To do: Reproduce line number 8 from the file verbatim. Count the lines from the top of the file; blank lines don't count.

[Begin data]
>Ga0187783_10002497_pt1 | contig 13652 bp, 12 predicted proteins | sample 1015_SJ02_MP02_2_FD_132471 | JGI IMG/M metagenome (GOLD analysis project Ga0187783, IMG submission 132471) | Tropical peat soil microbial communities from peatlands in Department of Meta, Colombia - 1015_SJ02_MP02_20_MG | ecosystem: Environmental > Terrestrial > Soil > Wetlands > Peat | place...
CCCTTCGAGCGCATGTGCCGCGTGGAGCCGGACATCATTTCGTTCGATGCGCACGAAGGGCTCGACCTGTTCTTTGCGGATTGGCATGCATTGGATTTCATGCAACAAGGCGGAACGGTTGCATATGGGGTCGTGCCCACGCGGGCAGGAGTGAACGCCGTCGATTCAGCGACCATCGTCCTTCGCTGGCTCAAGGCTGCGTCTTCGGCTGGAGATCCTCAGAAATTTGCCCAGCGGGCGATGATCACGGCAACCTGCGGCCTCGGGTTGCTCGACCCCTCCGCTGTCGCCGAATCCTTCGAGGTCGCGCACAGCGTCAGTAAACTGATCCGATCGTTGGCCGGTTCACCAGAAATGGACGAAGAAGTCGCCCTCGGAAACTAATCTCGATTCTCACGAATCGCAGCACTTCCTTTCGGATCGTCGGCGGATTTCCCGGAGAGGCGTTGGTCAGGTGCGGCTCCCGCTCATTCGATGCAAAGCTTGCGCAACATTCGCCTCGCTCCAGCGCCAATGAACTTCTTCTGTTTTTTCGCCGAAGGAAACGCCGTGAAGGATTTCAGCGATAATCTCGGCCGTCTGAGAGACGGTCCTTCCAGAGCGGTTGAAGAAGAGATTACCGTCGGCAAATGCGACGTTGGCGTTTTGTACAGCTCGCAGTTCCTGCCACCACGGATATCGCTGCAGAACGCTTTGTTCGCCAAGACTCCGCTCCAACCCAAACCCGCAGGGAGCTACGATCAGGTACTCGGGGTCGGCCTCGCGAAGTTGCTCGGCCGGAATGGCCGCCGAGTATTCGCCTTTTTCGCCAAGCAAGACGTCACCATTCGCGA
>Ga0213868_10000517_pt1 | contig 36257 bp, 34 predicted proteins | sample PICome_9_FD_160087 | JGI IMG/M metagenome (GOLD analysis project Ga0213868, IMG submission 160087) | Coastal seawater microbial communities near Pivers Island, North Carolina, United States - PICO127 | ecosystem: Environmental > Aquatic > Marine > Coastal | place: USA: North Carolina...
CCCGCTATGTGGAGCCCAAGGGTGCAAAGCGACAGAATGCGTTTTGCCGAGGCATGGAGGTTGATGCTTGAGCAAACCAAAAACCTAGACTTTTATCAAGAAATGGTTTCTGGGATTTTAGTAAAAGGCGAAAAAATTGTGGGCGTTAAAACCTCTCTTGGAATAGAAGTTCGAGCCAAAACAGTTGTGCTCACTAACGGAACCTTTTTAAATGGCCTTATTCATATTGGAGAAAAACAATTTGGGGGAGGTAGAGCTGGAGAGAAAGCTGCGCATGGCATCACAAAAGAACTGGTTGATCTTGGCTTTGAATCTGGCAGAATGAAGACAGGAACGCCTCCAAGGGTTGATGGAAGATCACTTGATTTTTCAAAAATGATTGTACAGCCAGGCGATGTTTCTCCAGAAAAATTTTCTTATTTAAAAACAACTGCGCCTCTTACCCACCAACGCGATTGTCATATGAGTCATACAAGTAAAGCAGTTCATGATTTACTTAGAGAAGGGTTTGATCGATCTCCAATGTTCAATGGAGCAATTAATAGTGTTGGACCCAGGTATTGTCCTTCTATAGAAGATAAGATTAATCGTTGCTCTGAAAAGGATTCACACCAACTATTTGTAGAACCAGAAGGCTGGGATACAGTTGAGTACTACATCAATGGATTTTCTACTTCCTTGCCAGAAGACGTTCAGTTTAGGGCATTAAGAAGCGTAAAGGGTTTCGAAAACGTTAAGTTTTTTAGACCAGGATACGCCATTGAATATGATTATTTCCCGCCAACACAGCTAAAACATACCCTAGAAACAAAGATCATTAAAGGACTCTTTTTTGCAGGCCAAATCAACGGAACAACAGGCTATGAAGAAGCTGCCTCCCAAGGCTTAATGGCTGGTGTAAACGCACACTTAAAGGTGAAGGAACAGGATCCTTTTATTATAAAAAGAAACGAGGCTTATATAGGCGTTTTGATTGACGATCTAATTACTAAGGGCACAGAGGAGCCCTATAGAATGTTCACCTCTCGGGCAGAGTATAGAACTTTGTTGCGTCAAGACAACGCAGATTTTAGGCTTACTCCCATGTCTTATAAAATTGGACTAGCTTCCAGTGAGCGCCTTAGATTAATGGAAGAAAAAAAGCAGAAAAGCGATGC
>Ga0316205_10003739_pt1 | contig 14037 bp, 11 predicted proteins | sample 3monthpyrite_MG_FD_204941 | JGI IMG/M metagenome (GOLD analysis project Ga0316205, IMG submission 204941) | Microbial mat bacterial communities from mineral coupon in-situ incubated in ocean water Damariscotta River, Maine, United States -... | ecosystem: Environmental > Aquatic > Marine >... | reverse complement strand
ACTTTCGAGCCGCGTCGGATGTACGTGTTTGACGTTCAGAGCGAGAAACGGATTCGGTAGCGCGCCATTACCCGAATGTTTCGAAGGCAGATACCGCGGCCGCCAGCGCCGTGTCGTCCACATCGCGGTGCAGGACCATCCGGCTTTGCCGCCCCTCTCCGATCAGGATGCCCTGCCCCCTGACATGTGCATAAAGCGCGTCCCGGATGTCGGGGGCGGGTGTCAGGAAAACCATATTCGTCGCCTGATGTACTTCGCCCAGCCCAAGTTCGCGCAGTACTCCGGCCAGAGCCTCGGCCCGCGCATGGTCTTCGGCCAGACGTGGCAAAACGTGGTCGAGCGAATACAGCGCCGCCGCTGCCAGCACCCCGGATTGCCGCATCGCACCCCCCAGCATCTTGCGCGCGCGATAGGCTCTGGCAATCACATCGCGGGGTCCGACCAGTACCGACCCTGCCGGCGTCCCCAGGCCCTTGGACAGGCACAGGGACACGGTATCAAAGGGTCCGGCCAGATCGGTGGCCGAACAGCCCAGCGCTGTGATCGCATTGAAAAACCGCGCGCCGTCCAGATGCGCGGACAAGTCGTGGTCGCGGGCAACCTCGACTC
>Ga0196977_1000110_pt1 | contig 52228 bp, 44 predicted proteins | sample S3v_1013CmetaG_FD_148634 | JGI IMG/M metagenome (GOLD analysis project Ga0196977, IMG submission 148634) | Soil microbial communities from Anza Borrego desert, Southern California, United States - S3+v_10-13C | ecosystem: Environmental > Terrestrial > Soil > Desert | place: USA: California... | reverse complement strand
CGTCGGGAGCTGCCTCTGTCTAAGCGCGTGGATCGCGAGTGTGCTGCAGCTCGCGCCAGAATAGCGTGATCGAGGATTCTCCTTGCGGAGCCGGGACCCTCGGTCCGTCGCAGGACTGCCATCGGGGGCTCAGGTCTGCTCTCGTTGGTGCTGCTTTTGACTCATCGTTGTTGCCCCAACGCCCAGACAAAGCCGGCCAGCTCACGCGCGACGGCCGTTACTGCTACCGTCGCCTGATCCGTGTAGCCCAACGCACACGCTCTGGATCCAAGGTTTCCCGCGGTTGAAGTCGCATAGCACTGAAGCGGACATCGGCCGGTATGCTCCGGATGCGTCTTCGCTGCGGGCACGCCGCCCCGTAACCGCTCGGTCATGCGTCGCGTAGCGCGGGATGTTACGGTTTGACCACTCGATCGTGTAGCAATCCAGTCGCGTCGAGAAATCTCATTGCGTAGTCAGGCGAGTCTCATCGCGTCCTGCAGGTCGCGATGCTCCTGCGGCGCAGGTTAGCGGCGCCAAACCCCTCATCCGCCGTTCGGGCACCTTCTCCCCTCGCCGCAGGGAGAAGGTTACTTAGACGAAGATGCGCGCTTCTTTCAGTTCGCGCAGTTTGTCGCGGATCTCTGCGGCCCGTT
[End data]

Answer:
CGTCGGGAGCTGCCTCTGTCTAAGCGCGTGGATCGCGAGTGTGCTGCAGCTCGCGCCAGAATAGCGTGATCGAGGATTCTCCTTGCGGAGCCGGGACCCTCGGTCCGTCGCAGGACTGCCATCGGGGGCTCAGGTCTGCTCTCGTTGGTGCTGCTTTTGACTCATCGTTGTTGCCCCAACGCCCAGACAAAGCCGGCCAGCTCACGCGCGACGGCCGTTACTGCTACCGTCGCCTGATCCGTGTAGCCCAACGCACACGCTCTGGATCCAAGGTTTCCCGCGGTTGAAGTCGCATAGCACTGAAGCGGACATCGGCCGGTATGCTCCGGATGCGTCTTCGCTGCGGGCACGCCGCCCCGTAACCGCTCGGTCATGCGTCGCGTAGCGCGGGATGTTACGGTTTGACCACTCGATCGTGTAGCAATCCAGTCGCGTCGAGAAATCTCATTGCGTAGTCAGGCGAGTCTCATCGCGTCCTGCAGGTCGCGATGCTCCTGCGGCGCAGGTTAGCGGCGCCAAACCCCTCATCCGCCGTTCGGGCACCTTCTCCCCTCGCCGCAGGGAGAAGGTTACTTAGACGAAGATGCGCGCTTCTTTCAGTTCGCGCAGTTTGTCGCGGATCTCTGCGGCCCGTT